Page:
The Bacardi Cocktail Trends Report has revealed how recent cultural shifts have re-shaped the beverage industry, why we’re craving spice and bitters, which cocktails recipes are on the rise, and how we’re imbibing more mindfully.
Created in collaboration with The Future Laboratory (TFL), a London-based consultancy, the cocktail trends report predicts the changes that will happen in cocktail consumption in 2021.
“The global pandemic has expedited the at-home and e-commerce convenience culture we had already begun to enjoy,
bringing more experiences straight into our homes than we could ever have imagined,” the report notes.
“The pandemic has made home the focal point of our social lives and changed the eating and drinking landscape forever.
Initiatives such as virtual happy hours and live-streamed gigs have allowed people to recreate their favourite elements of bars and restaurants.”
It’s also fuelled a global rise in RTD sales.
Cocktails in cans have proved particularly popular. According to research by Bacardi, close to 30% of consumers claim they plan to purchase RTD cocktails or canned spirit and mixers, with portability and convenience cited as key reasons for stocking up on a pre-made drink.
The exotic flavours we’re craving
Bacardi said a desire for extremes will dictate our drink choices in 2021, with sensorial experiences that range
from the striking heat of chilli through to super-sweet, sour, bitter and smoked flavour profiles.
According to beverage company Flavorman, drinks that burn, cool, tingle and comfort will be in high demand in 2021.
“Bitter taste profiles will continue to be popular due to our palates becoming accustomed to healthier foods such
as kale, which is at the more bitter end of the flavor scale,” Bacardi said.
The Italian aperitivo is another of the cocktail trends being embraced across the globe, spiking interest in bitters and amaro in the US.
As reported in the McCormick Flavor Forecast, heat will be key, with cocktails such as the chilitini, French chili 75, chili whiskey sour, chili libre, and chili bloody mary.
“More people are pushing the boundaries of experimentation with cocktails like the chili whisky sour and turmeric-infused gin and ginger cocktails, suggesting the emergence of gustatory thrill-seeking,” Bacardi reported.
“Cocktails will become a way to travel the world, as restrictions drive consumers to seek new ways of experiencing international tastes and cultures,” Bacardi noted. “Drinks will offer escapism through flavour and will offer moments
of everyday luxury.
The classics are also back – but with a futuristic twist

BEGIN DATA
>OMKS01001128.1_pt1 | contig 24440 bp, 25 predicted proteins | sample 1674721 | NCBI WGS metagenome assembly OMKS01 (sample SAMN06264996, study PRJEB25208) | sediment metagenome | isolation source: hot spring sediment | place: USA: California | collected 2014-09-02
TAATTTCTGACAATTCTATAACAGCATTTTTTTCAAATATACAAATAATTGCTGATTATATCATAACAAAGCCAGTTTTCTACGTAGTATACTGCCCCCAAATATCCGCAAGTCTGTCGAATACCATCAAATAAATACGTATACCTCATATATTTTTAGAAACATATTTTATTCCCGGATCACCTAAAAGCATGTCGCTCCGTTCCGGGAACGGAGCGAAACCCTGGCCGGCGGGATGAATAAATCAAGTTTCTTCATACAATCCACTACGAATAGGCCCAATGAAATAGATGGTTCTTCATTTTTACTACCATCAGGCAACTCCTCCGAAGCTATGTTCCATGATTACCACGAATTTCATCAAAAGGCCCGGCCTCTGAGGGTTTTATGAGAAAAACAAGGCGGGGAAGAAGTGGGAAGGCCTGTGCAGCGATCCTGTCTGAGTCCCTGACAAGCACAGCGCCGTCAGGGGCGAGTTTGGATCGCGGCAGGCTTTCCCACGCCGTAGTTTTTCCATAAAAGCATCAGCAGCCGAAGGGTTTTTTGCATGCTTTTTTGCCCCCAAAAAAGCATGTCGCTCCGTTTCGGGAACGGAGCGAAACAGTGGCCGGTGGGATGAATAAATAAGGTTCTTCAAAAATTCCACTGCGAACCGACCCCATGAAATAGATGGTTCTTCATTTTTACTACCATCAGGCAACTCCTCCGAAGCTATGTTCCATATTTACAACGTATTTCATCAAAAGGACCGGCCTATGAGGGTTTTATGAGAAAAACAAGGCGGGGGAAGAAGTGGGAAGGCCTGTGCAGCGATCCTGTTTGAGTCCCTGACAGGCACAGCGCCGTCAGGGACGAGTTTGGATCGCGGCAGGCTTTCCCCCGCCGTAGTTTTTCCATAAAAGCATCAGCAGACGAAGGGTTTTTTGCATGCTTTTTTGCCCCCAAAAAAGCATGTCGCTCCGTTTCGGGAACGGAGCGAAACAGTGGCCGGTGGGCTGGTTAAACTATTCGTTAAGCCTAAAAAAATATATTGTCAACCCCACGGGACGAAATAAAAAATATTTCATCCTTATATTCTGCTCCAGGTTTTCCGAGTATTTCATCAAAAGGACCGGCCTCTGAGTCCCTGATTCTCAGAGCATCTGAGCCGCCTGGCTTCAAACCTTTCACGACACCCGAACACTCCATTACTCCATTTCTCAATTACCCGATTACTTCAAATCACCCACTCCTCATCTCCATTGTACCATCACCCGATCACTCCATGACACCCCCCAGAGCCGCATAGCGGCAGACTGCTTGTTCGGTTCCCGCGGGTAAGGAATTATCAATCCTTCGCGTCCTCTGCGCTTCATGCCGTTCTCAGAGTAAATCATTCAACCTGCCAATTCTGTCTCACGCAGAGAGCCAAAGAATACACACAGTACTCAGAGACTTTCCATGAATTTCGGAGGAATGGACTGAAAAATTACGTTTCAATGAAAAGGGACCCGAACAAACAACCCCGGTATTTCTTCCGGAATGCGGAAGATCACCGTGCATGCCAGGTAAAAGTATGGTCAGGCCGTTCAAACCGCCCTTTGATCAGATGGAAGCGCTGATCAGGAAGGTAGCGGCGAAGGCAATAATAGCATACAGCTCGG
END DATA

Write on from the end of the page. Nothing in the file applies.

Bacardi is expecting bartenders to confound and challenge us with the future faced fusions and variation builds and tastes they’ve been perfecting during lockdown – super-charged bitters, volatile sweets when we expect gentle sours, even hyper-local elixirs that distil the best weeds, mosses, and lichens with the exactness of a chemist.
“If yesterday’s bartender was about skill and mixology, tomorrow’s one is a about alchemy and disruption.” said Martin Raymond, co-founder of The Future Laboratory.
According to Bacardi, 20% of customers are now keen to explore drinks that weren’t on their radar pre-lockdown, including premium versions of their favourite spirits or of others they haven’t sampled before. As a result, we’ll see more elevated, to-go options, as well as premium batched cocktails.
In North America, the best premiumisation opportunities are in tequila (60%), dark rum (32%), and mezcal (29%). In Europe, gin is booming, and it is the top trending spirit globally (51%), based on insights gleaned from the Bacardi Global Brand Ambassador Survey.
The pandemic has created new drinking cultures around the world, ranging from Japan’s on-nomi (online drinking) to walktails (cocktails to drink while walking) and making cupboard cocktails from reserves at home.
The appeal of this DIY approach is echoed in data from Nielsen, which shows that 40% of consumers are interested
in make-at-home cocktail kits, followed by bottled pre-made and grab-and-go options (both 37%).
Bacardi predicts cocktail gift packs are set to be big in 2021, but that doesn’t mean the on-premise has lost relevance.
“Last year saw many people practice the art of mixology at home, using what they had on hand to master some classic cocktails,” said Jacob Briars, Head of Advocacy for Bacardi.
“We think in 2021 that knowledge will lead them to experiment more, upgrading their home bars with premium spirits, seeking out new drinks and flavours, and once it is safe to do so, heading to their favourite bars with new appreciation
and thirst for cocktails created by their local bartender.”
Moderation mediated by mindfulness
As people seek mindful options, low-ABV and non-alcoholic cocktails provide an alternative, and this market is continuing to grow at a fast pace. While Western Europe is leading the NoLo trend, globally, 22% of consumers are drinking less in general, and 55% of mindful drinkers are consuming low-ABV drinks.
Bars and restaurants are starting to take note of this shift. Many have adopted hybrid menus that offer drinks in both alcoholic and non-alcoholic versions, and many more likely will this year.